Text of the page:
Restorative justice is concerned with healing victims’ wounds, restoring offenders to law-abiding lives, and repairing harm done to interpersonal relationships and the community. It seeks to involve all stakeholders and provide opportunities for those most affected by the crime to be directly involved in the process of responding to the harm caused. A central premise of restorative justice is that victims, offenders, and the affected communities are all key stakeholders in the restorative process. Victims include not only those directly affected by the offense, but also family members and members of the affected community. The safety, support, and needs of these victims are the starting points for any restorative justice process. Thus a primary objective is to attend to victims’ needs: material, financial, emotional, and social. Restorative justice empowers victims by providing the opportunity to actively participate in the crime resolution process. A study by Dr. Carolyn Angel shows that participation in a Restorative Conference reduces trauma from crime. Learn more about the study. The Idaho Attorney General website has information and resources for:
Community Healing (from IDJC website)
Idaho Juvenile Justice wants to help victims heal and to provide juveniles the chance to repair the harm they have caused. Other community members who have been affected are also included so that victims and communities can feel safe.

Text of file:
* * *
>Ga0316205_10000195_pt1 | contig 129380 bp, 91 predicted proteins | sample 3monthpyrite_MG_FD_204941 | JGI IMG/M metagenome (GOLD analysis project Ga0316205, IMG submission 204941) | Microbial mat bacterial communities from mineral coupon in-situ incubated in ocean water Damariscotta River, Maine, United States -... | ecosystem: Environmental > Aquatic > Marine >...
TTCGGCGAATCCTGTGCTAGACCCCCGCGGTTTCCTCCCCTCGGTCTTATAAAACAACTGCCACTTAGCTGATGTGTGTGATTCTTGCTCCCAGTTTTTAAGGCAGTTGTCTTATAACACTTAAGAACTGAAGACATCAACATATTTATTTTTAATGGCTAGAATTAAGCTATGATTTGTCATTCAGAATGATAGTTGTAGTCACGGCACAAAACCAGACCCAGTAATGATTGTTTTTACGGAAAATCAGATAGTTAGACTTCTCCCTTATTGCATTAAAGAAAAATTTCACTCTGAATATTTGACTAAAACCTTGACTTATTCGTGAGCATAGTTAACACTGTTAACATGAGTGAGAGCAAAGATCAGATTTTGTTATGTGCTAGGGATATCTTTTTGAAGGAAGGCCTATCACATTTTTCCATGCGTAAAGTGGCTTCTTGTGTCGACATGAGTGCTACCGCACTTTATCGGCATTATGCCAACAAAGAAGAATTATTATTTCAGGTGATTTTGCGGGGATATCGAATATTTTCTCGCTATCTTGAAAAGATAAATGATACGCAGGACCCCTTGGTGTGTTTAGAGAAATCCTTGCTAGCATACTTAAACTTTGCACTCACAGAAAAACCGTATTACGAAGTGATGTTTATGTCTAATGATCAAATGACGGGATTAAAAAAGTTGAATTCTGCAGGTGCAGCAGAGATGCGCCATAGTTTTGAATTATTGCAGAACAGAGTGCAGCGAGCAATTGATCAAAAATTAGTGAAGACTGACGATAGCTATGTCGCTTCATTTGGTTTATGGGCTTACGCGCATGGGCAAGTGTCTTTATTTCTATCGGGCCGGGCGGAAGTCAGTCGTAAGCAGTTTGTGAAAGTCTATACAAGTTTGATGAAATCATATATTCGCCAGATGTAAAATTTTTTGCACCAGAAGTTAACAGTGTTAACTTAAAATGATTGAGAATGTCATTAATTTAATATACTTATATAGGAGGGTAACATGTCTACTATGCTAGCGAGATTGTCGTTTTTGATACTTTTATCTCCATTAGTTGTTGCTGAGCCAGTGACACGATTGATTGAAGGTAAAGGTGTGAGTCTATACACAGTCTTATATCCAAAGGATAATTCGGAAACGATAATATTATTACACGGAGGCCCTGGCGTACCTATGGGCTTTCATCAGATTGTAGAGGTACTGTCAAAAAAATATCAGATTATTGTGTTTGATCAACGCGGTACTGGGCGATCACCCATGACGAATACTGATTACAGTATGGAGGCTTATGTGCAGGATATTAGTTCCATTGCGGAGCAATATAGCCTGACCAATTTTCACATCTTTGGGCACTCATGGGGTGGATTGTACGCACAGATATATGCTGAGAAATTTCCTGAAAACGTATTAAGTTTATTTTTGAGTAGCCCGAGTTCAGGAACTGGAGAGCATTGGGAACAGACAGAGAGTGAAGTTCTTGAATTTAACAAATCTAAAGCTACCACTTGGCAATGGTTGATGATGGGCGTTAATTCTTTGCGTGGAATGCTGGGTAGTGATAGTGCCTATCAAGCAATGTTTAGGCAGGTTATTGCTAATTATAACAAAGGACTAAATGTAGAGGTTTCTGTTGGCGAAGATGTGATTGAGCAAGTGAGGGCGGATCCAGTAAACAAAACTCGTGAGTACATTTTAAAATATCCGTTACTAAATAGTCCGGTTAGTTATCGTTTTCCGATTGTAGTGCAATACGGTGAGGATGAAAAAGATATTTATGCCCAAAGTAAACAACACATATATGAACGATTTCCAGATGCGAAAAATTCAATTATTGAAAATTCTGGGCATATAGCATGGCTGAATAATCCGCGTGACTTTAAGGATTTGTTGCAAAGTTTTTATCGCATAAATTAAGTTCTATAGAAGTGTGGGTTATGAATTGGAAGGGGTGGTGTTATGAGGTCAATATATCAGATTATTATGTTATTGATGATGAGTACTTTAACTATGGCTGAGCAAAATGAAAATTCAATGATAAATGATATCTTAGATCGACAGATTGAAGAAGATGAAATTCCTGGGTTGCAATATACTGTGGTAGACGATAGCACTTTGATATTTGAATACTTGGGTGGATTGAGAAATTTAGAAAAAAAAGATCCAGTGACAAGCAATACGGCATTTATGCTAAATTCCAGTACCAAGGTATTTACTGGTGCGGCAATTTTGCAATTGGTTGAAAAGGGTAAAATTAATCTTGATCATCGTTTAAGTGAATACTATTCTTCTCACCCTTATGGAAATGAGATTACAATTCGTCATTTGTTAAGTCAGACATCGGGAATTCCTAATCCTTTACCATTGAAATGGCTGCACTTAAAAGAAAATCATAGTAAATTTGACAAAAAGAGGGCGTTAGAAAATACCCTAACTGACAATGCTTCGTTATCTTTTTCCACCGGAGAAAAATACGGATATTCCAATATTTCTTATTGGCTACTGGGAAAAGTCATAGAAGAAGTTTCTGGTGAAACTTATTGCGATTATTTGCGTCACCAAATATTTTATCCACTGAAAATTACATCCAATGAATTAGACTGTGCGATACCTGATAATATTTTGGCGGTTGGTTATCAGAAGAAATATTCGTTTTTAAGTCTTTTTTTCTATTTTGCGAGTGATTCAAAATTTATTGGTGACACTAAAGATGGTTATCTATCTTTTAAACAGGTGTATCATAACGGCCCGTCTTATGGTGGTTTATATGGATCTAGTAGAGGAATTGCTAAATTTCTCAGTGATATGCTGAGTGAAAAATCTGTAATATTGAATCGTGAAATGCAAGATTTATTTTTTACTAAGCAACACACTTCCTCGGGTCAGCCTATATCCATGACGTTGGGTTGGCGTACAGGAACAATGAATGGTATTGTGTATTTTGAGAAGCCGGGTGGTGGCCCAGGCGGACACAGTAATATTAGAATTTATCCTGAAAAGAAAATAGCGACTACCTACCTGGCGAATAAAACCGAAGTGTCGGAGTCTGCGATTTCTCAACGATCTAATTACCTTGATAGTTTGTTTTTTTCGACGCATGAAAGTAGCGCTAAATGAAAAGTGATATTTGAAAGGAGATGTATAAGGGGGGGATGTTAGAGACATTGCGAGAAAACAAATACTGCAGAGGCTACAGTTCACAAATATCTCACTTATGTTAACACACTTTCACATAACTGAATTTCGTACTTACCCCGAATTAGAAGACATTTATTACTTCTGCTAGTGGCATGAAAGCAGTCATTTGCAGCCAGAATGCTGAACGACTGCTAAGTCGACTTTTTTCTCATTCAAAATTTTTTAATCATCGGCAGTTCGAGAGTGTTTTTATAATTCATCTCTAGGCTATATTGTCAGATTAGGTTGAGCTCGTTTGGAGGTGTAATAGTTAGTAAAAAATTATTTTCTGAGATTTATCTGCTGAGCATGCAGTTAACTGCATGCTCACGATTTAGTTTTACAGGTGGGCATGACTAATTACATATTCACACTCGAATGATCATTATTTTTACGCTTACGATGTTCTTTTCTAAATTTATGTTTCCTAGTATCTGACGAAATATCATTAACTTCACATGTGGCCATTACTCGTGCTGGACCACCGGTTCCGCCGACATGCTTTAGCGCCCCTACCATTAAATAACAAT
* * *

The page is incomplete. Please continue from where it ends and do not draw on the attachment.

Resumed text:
Those responsible for causing harm are held accountable. They are helped to better understand the enormous impact their actions have had on others. They learn what empathy and reconciliation mean by actively working to repair the harm they have caused and to restore a sense of safety to individuals and communities. These steps also help strengthen our response to crime and wrong doing.
There are a variety of methods that seek to achieve these goals. Victim Panels, Mediation, Restorative Conferencing, Peace Making Circles and Restorative Community Srvs are examples of how our victims and communities can begin to heal. These options aim to help victims, communities and offenders deal with the harm that was done. They can also provide the opportunity for closure and, in some instances emotional healing that typically does not happen in the court process or other related systems srvs.
Opportunities to restore and repair can be provided through the community. The opportunities are not a substitute, but instead can be added to our traditional court actions bringing better outcomes for those directly affected by juvenile wrongdoing and crime